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Hassanabdal Cadet College was ‘first of its kind’

Updated June 24, 2018

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The main building of Hassanabdal Cadet College.
The main building of Hassanabdal Cadet College.

Established in 1952 by Ayub Khan, the Hassanabdal Cadet College was the first quasi-military boarding school of its kind in Pakistan.

The first principal of the college was Hugh Catchpole, a British educationist from the Rashtriya Indian Military College in Dehradun who was eventually buried on the college premises. The two principals who followed Catchpole, A.W.E. Winlaw and Lt Col J.D.H. Chapman, were also British.

The college was built in the colonial style in red brick, and the campus includes horse-riding, swimming and athletics facilities.

The entrance to the college.
The entrance to the college.

Catchpole gave the institutional a remarkable start, which was carried out by successive generations of principals, teachers and Abdalians – the term for the college’s alumni.

The college prepares cadets from the Secondary School Certificate and Higher Secondary School Certificate examinations, as well as O Level examinations. Students from the college often secure the top positions in the Rawalpindi board examination.

Students march in a parade.
Students march in a parade.

According to the college principal, retired Maj Gen Najeeb Tariq, there are currently 520 caders enrolled at the college who are selected in batches of around 110 in the eighth grade after qualifying in the examination.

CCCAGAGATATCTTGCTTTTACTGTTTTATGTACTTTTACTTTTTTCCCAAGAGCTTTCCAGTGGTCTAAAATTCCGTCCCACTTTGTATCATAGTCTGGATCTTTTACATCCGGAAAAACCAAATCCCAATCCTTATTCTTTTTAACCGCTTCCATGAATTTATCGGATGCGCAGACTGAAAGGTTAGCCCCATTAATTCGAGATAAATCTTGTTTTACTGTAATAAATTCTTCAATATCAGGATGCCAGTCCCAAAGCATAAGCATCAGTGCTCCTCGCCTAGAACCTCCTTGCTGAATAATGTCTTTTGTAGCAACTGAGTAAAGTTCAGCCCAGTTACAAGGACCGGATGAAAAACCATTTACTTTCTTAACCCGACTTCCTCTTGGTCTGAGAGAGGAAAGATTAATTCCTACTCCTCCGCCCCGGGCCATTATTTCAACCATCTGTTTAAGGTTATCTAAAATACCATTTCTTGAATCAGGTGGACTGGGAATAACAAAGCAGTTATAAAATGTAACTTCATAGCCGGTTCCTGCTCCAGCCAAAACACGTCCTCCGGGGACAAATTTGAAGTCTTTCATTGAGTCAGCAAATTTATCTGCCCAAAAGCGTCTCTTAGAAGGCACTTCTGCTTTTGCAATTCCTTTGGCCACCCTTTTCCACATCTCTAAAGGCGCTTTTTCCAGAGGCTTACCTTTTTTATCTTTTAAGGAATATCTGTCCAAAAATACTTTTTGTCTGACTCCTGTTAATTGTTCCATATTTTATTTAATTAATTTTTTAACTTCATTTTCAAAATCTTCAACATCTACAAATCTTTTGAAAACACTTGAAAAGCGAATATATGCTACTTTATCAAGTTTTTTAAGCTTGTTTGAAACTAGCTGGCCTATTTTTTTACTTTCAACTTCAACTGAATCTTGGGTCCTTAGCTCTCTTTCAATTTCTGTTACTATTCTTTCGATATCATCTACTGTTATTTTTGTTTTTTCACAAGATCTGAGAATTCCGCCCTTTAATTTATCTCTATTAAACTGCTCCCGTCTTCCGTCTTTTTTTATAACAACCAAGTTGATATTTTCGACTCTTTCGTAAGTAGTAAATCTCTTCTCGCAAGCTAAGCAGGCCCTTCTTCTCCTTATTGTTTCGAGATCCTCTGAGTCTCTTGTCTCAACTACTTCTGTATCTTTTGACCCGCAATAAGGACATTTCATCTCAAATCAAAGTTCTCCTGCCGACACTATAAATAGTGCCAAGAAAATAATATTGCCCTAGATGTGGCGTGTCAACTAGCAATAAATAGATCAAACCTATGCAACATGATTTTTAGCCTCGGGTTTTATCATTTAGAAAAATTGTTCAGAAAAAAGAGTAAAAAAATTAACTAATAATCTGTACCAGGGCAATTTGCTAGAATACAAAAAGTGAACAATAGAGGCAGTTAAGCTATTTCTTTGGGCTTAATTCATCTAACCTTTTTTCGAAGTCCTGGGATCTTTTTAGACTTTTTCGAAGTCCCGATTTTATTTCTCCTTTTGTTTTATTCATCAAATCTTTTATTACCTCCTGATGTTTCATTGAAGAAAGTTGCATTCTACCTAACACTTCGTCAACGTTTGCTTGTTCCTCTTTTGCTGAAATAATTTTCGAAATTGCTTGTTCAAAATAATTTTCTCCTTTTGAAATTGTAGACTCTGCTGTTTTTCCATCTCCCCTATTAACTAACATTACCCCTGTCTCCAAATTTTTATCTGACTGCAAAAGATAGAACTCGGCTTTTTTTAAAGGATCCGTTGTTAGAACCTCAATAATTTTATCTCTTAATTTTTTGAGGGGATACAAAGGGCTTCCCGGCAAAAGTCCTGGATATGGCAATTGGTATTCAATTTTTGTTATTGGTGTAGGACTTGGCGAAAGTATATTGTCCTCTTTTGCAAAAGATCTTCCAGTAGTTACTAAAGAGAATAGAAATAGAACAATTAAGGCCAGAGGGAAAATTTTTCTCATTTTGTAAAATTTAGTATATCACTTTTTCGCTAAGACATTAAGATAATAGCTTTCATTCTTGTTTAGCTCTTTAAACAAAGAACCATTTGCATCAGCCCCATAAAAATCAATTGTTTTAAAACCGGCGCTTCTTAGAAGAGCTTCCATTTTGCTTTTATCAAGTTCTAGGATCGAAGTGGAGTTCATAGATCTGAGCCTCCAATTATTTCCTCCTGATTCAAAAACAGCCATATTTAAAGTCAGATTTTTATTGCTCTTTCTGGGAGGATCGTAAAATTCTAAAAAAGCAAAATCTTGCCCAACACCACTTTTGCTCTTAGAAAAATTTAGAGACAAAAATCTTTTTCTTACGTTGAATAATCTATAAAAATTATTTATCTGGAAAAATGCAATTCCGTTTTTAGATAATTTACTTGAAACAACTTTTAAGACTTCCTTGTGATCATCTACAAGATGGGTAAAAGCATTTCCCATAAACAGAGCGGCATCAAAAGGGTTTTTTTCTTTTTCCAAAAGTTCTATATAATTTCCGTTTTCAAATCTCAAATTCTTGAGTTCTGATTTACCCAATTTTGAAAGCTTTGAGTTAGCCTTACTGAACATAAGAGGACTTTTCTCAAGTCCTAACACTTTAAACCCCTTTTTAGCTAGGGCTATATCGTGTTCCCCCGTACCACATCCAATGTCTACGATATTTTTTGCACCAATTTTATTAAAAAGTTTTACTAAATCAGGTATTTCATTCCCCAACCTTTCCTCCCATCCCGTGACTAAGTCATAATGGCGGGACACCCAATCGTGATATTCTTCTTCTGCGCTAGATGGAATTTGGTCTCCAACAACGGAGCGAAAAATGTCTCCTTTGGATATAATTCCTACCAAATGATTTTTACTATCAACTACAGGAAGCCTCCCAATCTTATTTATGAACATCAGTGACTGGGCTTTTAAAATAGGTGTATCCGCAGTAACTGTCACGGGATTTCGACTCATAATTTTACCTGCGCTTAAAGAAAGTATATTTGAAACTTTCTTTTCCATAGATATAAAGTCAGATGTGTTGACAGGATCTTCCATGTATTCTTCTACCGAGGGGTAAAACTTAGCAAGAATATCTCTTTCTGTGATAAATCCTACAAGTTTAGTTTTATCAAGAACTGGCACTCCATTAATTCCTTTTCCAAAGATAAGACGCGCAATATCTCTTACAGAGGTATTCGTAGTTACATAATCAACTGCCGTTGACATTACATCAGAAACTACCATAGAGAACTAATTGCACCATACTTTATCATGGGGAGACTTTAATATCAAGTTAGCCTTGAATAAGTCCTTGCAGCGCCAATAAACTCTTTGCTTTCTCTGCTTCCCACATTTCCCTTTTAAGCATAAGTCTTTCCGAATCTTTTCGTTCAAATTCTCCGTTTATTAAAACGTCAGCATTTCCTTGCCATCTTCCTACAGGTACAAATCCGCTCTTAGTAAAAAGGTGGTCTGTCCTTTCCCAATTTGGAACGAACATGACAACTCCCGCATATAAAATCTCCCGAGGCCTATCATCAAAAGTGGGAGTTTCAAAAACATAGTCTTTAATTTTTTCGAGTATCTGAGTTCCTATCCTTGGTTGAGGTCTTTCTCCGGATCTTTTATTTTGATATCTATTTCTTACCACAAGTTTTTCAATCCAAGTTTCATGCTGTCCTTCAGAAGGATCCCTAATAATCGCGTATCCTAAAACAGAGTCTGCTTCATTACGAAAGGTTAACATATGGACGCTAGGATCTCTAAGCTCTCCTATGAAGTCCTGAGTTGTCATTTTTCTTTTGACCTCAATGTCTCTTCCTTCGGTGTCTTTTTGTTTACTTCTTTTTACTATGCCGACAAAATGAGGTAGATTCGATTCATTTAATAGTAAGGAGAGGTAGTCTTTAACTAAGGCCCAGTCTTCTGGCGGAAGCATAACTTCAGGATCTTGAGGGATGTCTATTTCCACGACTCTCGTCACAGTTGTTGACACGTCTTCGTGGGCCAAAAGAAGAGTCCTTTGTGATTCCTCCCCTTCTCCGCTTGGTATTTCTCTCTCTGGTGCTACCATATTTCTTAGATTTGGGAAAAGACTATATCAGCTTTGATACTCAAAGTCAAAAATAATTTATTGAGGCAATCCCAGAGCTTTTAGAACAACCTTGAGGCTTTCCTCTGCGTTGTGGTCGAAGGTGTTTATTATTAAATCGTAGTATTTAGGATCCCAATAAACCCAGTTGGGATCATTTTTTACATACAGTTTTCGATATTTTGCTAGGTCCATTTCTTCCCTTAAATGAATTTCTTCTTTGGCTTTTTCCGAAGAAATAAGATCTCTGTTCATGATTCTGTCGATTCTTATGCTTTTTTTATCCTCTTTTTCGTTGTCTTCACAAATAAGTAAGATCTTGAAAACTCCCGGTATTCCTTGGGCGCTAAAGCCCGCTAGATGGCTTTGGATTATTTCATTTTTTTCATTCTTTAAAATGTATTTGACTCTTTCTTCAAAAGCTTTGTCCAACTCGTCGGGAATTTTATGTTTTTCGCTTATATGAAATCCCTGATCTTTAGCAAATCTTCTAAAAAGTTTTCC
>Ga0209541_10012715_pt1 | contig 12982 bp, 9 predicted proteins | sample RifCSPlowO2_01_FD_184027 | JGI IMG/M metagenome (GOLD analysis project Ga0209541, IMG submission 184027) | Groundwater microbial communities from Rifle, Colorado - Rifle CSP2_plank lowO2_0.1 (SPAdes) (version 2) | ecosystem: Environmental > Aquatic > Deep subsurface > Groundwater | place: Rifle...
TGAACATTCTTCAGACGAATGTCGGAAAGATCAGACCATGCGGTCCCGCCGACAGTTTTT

The college’s training is oriented towards preparing cadets to join the armed forces, but they are at liberty to pursue any profession of their choosing. He said nowadays, Abdalians were leaving their mark on almost every profession.

“Being a residential institution, it offers a wide range of co-curricular and extracurricular activities, which instil leadership qualities and confidence in the cadets and give them the opportunity to explore and promote their talents. It also emphasises all-around personality development and character building of its cadets,” he said.

A cadet learns how to ride a horse.
A cadet learns how to ride a horse.

He said the college was the first institution of its kind in Pakistan and has been a trendsetter in terms of boys’ boarding schools.

In its over 60-year history, graduates have gone on to become high-ranked armed forces officials as well as politicians.

They include former chief of naval staff retired Admiral Mohallad Zakaullah, former chief of air staff retired Air Chief Marshal Abbas Khattak, former chairman of the Joint Chiefs of Staff Committee retired Air Marshal Syed Qaiser Hussain, former foreign affairs minister Khawaja Mohammad Asif, former defence minister Khurram Dastgir, former Gilgit-Baltistan chief secretary Sikandar Sultan Raja, former KP sports and culture minister Syed Aqil Shah and former Punjab chief secretary retired Capt Zahid Saeed.

Young cadets stand outside the Ayub Block of the college. — Photos by the writer
Young cadets stand outside the Ayub Block of the college. — Photos by the writer

A total of 18 graduates have received the Sitara-i-Jurat and other gallantry awards.

Published in Dawn, June 24th, 2018